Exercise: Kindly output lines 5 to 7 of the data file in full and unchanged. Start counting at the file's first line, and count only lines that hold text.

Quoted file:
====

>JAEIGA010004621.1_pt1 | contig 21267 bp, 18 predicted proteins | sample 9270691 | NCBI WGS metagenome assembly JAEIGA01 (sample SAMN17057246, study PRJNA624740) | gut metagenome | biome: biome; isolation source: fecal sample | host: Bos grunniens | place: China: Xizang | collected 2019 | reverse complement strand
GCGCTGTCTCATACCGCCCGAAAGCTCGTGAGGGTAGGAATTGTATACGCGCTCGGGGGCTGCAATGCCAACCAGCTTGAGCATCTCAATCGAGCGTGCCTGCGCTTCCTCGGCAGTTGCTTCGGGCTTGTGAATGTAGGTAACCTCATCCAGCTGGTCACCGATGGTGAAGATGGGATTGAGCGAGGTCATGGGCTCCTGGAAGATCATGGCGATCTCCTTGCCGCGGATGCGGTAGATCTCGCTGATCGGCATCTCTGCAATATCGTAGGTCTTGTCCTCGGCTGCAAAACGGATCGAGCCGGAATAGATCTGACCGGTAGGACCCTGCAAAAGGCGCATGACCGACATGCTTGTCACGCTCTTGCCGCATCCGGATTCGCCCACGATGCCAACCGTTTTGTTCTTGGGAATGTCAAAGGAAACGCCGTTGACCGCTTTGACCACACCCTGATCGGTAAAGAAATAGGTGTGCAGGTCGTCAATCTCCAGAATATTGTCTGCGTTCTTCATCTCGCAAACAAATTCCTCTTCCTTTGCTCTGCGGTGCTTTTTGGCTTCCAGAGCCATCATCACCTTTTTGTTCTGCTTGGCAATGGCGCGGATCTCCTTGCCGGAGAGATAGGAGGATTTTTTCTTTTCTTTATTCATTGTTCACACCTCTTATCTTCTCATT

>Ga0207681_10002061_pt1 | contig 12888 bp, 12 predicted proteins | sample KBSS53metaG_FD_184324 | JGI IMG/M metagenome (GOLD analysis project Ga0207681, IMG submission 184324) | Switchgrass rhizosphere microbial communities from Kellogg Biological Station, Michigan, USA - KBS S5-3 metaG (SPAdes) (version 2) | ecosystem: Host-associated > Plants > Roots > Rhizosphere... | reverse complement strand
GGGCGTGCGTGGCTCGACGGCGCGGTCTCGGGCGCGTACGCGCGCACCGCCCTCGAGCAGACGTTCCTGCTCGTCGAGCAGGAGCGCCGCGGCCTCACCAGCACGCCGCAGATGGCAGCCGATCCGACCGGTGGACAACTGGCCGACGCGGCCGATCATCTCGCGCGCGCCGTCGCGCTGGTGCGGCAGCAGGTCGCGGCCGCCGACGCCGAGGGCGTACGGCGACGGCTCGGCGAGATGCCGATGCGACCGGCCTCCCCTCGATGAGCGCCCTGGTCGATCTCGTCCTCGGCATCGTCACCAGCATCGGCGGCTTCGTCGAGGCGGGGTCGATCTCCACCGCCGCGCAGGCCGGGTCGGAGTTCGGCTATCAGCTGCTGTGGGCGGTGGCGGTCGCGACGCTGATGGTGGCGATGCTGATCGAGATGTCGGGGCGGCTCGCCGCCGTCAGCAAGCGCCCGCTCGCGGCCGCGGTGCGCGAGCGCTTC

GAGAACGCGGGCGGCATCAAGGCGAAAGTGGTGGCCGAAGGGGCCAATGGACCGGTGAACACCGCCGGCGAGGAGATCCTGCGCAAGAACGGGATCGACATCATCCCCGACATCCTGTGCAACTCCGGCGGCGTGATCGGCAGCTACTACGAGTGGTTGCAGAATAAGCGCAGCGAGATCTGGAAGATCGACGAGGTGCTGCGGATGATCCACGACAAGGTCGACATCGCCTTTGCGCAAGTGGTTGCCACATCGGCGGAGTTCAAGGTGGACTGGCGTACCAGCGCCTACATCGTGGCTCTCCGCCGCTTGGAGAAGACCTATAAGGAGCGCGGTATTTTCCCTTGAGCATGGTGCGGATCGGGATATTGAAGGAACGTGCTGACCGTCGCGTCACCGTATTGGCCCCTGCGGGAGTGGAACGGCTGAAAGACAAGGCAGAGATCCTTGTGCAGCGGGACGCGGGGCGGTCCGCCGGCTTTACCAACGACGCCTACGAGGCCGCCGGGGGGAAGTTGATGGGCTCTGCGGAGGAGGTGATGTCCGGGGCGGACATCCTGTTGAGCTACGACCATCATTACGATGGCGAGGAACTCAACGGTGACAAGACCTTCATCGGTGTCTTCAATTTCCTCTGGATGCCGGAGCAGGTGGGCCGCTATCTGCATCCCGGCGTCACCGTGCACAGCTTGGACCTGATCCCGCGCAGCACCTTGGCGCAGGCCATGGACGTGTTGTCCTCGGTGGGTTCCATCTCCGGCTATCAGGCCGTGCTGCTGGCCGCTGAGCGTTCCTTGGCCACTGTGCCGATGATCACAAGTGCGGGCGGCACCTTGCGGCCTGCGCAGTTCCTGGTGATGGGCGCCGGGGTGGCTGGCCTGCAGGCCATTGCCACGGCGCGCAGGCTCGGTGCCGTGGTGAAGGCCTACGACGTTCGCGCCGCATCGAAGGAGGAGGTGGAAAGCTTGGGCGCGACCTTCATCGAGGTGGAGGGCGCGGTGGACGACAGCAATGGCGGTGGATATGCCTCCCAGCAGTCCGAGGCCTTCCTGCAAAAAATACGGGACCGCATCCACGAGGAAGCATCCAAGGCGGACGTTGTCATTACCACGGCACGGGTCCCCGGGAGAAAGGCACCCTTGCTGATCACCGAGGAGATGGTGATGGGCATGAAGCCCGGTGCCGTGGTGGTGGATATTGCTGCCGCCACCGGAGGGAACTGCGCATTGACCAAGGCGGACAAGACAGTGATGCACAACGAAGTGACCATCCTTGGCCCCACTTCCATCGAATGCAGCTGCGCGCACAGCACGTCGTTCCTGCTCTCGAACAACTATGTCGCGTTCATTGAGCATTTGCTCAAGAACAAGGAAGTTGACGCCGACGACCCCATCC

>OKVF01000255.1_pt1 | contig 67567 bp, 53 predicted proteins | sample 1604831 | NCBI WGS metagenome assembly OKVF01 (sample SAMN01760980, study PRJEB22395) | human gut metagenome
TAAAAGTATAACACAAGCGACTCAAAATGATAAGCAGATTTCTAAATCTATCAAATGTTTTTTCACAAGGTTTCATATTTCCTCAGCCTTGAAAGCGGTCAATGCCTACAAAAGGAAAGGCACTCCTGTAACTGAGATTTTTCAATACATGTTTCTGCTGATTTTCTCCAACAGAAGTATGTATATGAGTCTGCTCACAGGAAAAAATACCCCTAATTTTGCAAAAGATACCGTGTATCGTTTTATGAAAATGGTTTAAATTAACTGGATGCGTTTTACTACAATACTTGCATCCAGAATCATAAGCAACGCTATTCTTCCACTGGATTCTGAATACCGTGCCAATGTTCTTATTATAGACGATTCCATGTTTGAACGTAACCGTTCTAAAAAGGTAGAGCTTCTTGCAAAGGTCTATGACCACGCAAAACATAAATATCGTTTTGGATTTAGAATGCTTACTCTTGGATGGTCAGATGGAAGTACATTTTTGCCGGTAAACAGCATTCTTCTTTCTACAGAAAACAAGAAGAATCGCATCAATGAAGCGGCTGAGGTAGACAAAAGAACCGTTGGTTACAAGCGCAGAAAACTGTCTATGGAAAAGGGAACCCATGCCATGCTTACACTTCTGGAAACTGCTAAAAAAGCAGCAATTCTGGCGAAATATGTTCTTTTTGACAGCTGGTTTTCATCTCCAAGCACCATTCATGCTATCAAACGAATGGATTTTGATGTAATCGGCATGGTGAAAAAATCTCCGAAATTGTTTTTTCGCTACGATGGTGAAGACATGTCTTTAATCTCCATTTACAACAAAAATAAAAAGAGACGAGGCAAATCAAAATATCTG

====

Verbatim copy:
GAGAACGCGGGCGGCATCAAGGCGAAAGTGGTGGCCGAAGGGGCCAATGGACCGGTGAACACCGCCGGCGAGGAGATCCTGCGCAAGAACGGGATCGACATCATCCCCGACATCCTGTGCAACTCCGGCGGCGTGATCGGCAGCTACTACGAGTGGTTGCAGAATAAGCGCAGCGAGATCTGGAAGATCGACGAGGTGCTGCGGATGATCCACGACAAGGTCGACATCGCCTTTGCGCAAGTGGTTGCCACATCGGCGGAGTTCAAGGTGGACTGGCGTACCAGCGCCTACATCGTGGCTCTCCGCCGCTTGGAGAAGACCTATAAGGAGCGCGGTATTTTCCCTTGAGCATGGTGCGGATCGGGATATTGAAGGAACGTGCTGACCGTCGCGTCACCGTATTGGCCCCTGCGGGAGTGGAACGGCTGAAAGACAAGGCAGAGATCCTTGTGCAGCGGGACGCGGGGCGGTCCGCCGGCTTTACCAACGACGCCTACGAGGCCGCCGGGGGGAAGTTGATGGGCTCTGCGGAGGAGGTGATGTCCGGGGCGGACATCCTGTTGAGCTACGACCATCATTACGATGGCGAGGAACTCAACGGTGACAAGACCTTCATCGGTGTCTTCAATTTCCTCTGGATGCCGGAGCAGGTGGGCCGCTATCTGCATCCCGGCGTCACCGTGCACAGCTTGGACCTGATCCCGCGCAGCACCTTGGCGCAGGCCATGGACGTGTTGTCCTCGGTGGGTTCCATCTCCGGCTATCAGGCCGTGCTGCTGGCCGCTGAGCGTTCCTTGGCCACTGTGCCGATGATCACAAGTGCGGGCGGCACCTTGCGGCCTGCGCAGTTCCTGGTGATGGGCGCCGGGGTGGCTGGCCTGCAGGCCATTGCCACGGCGCGCAGGCTCGGTGCCGTGGTGAAGGCCTACGACGTTCGCGCCGCATCGAAGGAGGAGGTGGAAAGCTTGGGCGCGACCTTCATCGAGGTGGAGGGCGCGGTGGACGACAGCAATGGCGGTGGATATGCCTCCCAGCAGTCCGAGGCCTTCCTGCAAAAAATACGGGACCGCATCCACGAGGAAGCATCCAAGGCGGACGTTGTCATTACCACGGCACGGGTCCCCGGGAGAAAGGCACCCTTGCTGATCACCGAGGAGATGGTGATGGGCATGAAGCCCGGTGCCGTGGTGGTGGATATTGCTGCCGCCACCGGAGGGAACTGCGCATTGACCAAGGCGGACAAGACAGTGATGCACAACGAAGTGACCATCCTTGGCCCCACTTCCATCGAATGCAGCTGCGCGCACAGCACGTCGTTCCTGCTCTCGAACAACTATGTCGCGTTCATTGAGCATTTGCTCAAGAACAAGGAAGTTGACGCCGACGACCCCATCC

>OKVF01000255.1_pt1 | contig 67567 bp, 53 predicted proteins | sample 1604831 | NCBI WGS metagenome assembly OKVF01 (sample SAMN01760980, study PRJEB22395) | human gut metagenome
TAAAAGTATAACACAAGCGACTCAAAATGATAAGCAGATTTCTAAATCTATCAAATGTTTTTTCACAAGGTTTCATATTTCCTCAGCCTTGAAAGCGGTCAATGCCTACAAAAGGAAAGGCACTCCTGTAACTGAGATTTTTCAATACATGTTTCTGCTGATTTTCTCCAACAGAAGTATGTATATGAGTCTGCTCACAGGAAAAAATACCCCTAATTTTGCAAAAGATACCGTGTATCGTTTTATGAAAATGGTTTAAATTAACTGGATGCGTTTTACTACAATACTTGCATCCAGAATCATAAGCAACGCTATTCTTCCACTGGATTCTGAATACCGTGCCAATGTTCTTATTATAGACGATTCCATGTTTGAACGTAACCGTTCTAAAAAGGTAGAGCTTCTTGCAAAGGTCTATGACCACGCAAAACATAAATATCGTTTTGGATTTAGAATGCTTACTCTTGGATGGTCAGATGGAAGTACATTTTTGCCGGTAAACAGCATTCTTCTTTCTACAGAAAACAAGAAGAATCGCATCAATGAAGCGGCTGAGGTAGACAAAAGAACCGTTGGTTACAAGCGCAGAAAACTGTCTATGGAAAAGGGAACCCATGCCATGCTTACACTTCTGGAAACTGCTAAAAAAGCAGCAATTCTGGCGAAATATGTTCTTTTTGACAGCTGGTTTTCATCTCCAAGCACCATTCATGCTATCAAACGAATGGATTTTGATGTAATCGGCATGGTGAAAAAATCTCCGAAATTGTTTTTTCGCTACGATGGTGAAGACATGTCTTTAATCTCCATTTACAACAAAAATAAAAAGAGACGAGGCAAATCAAAATATCTG